Austin film lovers are recuperating this morning from the big Austin Film Society (AFS) 20th anniversary party last night. The party was held in the studio where the Rollergirls TV series was shot, and people kept wondering where in the world the tracks had gone. The place was packed ... no one expected such a large crowd, even though free barbecue was involved.

The Austin American-Statesman has been publishing some nice articles this week about Austin Film Society's 20 successful years. Chris Garcia interviews notable people involved with AFS over the years about the way the group has affected Austin. Also, AFS director Rebecca Campbell lists the group's top contributions in the past 20 years.

The film society is certainly busy this week, co-sponsoring or sponsoring films all week long around Austin, as you can see from the list of upcoming screenings and events.
  • AFS starts a new film series today in collaboration with Landmark's Dobie Theater called "AFS @ the Dobie". A different independent film will screen each week for a week-long, twice-nightly run. Yes, the Dobie already shows many indy films, but these are lesser-known movies that might not appear in Austin theaters otherwise. The series begins today with the Chinese film The World (Shijie). The Austin Chronicle has details on the series.
  • Still more Werner Herzog at Alamo Drafthouse Downtown: Nosferatu plays on Sunday 1/15, and Wheel of Time on Tuesday-Wednesday 1/17-18 and Sunday 1/22.
  • AFS also continues its "Official Evil: Political Thrillers in Cinema" series this week with Nixon, playing Tuesday 1/17 at Alamo on South Lamar. AFS programming director Chale Nafus has been urging people to give this Oliver Stone film a second chance if they overlooked it in theaters.
  • If you missed The Artist Known as Captain Beefheart when the BBC documentary played during a recent Music Monday at Alamo Downtown, you can catch it again on Tuesday 1/17.
  • The Texas Documentary Tour presents Touch the Sound: A Sound Journey with Evelyn Glennie  on Wednesday 1/18 at Alamo Downtown. The documentary follows the hearing-impaired percussionist around the world to improvisational music sessions insettings such as an abandoned factory. I've only ever seen Glennie on Sesame Street (hush), where she drummed up a storm on Oscar the Grouch's trash can, but I was impressed and would enjoy seeing more of her in this film.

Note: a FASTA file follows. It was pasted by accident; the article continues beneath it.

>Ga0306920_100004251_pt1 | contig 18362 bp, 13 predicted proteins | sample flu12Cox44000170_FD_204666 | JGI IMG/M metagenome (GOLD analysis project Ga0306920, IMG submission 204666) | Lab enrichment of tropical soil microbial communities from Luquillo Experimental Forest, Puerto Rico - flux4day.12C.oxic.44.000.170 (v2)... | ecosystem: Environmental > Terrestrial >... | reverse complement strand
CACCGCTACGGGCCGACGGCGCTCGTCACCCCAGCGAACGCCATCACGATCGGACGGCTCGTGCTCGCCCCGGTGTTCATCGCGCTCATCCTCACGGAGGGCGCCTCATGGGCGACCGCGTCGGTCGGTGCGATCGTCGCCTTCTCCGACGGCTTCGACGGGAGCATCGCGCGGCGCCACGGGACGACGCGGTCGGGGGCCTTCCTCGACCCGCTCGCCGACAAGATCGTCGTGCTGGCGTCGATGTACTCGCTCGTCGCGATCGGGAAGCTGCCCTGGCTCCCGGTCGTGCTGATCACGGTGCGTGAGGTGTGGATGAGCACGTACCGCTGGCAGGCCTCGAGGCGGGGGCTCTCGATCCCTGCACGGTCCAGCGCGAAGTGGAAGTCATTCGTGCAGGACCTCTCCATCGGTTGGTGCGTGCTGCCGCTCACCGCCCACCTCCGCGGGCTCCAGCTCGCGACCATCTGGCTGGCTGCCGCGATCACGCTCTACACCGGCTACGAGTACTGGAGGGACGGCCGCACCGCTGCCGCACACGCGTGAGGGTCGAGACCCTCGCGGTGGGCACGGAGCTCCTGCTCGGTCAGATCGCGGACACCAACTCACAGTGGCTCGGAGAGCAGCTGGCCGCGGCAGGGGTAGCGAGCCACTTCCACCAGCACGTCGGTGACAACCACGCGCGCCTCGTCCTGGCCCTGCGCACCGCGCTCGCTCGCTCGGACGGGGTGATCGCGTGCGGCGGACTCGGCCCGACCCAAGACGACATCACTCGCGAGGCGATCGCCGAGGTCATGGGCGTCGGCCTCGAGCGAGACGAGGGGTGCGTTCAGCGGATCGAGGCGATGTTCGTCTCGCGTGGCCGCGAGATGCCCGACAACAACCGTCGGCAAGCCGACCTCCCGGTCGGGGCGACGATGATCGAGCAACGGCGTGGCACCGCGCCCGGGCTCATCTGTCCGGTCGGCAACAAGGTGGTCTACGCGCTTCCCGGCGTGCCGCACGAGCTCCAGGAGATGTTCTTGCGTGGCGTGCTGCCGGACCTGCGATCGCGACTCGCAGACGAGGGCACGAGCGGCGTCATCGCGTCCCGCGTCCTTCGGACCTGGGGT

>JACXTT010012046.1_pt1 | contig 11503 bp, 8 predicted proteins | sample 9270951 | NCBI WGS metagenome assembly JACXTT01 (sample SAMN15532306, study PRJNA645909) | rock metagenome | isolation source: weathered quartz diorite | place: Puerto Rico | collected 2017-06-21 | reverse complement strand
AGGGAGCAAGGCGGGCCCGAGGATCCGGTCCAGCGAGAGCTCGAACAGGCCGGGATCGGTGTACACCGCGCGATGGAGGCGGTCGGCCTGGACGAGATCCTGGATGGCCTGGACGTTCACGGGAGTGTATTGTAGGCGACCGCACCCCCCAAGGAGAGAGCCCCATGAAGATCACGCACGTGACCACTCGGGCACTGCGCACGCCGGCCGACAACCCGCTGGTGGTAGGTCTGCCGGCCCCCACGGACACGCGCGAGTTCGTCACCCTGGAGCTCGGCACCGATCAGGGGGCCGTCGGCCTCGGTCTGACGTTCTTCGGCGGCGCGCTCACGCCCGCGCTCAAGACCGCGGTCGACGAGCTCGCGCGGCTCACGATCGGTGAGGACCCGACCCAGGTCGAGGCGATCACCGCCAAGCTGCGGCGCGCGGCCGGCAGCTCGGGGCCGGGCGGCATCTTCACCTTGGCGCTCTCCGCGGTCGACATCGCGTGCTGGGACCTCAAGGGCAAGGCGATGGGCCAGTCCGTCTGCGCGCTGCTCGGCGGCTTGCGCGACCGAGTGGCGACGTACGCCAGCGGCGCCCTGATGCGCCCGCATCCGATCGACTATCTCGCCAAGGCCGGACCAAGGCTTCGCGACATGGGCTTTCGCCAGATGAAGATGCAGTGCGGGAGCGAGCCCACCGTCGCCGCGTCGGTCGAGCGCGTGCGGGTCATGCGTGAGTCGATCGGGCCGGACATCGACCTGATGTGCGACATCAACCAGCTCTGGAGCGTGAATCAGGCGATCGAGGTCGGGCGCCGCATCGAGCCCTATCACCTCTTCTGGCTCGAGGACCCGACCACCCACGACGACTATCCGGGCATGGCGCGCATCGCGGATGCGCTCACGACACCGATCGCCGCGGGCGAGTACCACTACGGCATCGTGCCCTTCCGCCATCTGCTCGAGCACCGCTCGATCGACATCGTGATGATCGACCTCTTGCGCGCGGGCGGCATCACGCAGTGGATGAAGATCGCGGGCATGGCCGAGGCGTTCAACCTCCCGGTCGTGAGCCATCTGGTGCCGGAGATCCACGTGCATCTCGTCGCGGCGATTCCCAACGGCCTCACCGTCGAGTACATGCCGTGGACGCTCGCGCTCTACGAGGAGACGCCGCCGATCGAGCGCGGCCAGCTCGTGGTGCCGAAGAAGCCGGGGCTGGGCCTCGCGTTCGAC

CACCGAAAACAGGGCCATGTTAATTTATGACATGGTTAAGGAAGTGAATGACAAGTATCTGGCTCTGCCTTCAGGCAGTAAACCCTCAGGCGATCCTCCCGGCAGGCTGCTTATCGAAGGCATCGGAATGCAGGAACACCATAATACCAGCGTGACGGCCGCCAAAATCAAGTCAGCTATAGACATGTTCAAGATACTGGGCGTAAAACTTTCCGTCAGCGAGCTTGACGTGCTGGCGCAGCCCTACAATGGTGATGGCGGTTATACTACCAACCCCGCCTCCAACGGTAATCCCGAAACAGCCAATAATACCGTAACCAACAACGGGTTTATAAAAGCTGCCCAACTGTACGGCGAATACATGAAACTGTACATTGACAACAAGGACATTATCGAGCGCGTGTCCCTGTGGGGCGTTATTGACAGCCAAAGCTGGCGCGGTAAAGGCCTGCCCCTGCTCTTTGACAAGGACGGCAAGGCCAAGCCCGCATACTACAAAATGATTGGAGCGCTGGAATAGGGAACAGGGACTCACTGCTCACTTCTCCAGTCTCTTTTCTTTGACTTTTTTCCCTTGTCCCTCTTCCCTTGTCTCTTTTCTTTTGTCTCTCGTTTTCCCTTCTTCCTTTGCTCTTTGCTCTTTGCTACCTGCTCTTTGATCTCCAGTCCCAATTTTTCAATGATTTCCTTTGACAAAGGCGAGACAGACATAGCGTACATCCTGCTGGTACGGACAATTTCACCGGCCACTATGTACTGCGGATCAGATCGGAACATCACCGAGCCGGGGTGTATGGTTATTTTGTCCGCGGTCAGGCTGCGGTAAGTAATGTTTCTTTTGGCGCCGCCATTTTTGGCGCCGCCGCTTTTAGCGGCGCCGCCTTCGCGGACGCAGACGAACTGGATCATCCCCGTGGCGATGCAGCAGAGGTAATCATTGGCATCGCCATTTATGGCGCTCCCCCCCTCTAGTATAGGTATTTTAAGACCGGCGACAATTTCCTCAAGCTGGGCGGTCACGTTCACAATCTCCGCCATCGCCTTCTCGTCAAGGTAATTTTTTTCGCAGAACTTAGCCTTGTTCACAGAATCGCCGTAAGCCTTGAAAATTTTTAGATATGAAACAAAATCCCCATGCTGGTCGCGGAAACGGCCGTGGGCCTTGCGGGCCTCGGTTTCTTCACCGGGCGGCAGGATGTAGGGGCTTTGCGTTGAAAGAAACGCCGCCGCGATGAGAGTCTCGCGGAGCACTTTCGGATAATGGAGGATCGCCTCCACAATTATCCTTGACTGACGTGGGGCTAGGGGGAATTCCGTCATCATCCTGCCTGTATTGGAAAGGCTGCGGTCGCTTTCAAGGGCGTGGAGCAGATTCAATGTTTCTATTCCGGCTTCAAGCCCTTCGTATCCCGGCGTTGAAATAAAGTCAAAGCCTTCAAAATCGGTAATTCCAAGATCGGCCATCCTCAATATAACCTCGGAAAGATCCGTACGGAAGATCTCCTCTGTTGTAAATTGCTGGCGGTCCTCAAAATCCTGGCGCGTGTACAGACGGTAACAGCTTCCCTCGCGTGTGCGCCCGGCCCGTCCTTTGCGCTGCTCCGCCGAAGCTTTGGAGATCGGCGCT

• The Austin Chronicle reports that AFS is sponsoring a preview screening of Terrence Malick's latest film, The New World, on Wednesday 1/18 at Arbor at Great Hills, and that tickets go on sale Monday at noon from the AFS Web site. I can't find any information on this screening on the AFS site yet, so you may want to double-check over the weekend.
  • Free movies: Beerland is showing the 2003 documentary The Revolution Will Not Be Televised  on Wednesday 1/18 at 7 pm.
  • Weird Wednesday, the free midnight movie at Alamo Downtown, lives up to its name this week with the 1972 movie Pigs. It's about killer pigs—the four-footed creatures, not Seventies  policemen—who crave human flesh. The film, also known as Daddy's Deadly Darling, was directed by character actor Marc Lawrence, who died last November.
  • The Sinus Show guys are bringing The Lost Boys back for another night of movie mocking and hilarity, on Friday 1/20 at Alamo Downtown.
  • If you aren't getting quite enough Johnny Depp in your film diet, Alamo Lake Creek can help you out. They're showing Edward Scissorhands at midnight on Friday and Saturday 1/20-21.
  • The Austin Chronicle is running a contest this week to give away passes to a sneak preview of Big Momma's House 2. Visit the site to enter before the Wednesday 1/18 deadline.
  • I had been wondering lately why I couldn't get any information on upcoming DVD screenings at South Austin video store Pedazo Chunk. The Austin Chronicle, which I seem to be quoting a lot this week, reports this week that the video store is closing after four years. I hate losing local video stores in Austin even if they're not in my neighborhood. The store is selling off its inventory this weekend, and it has always specialized in hard-to-find films.
CATEGORIES Cinematical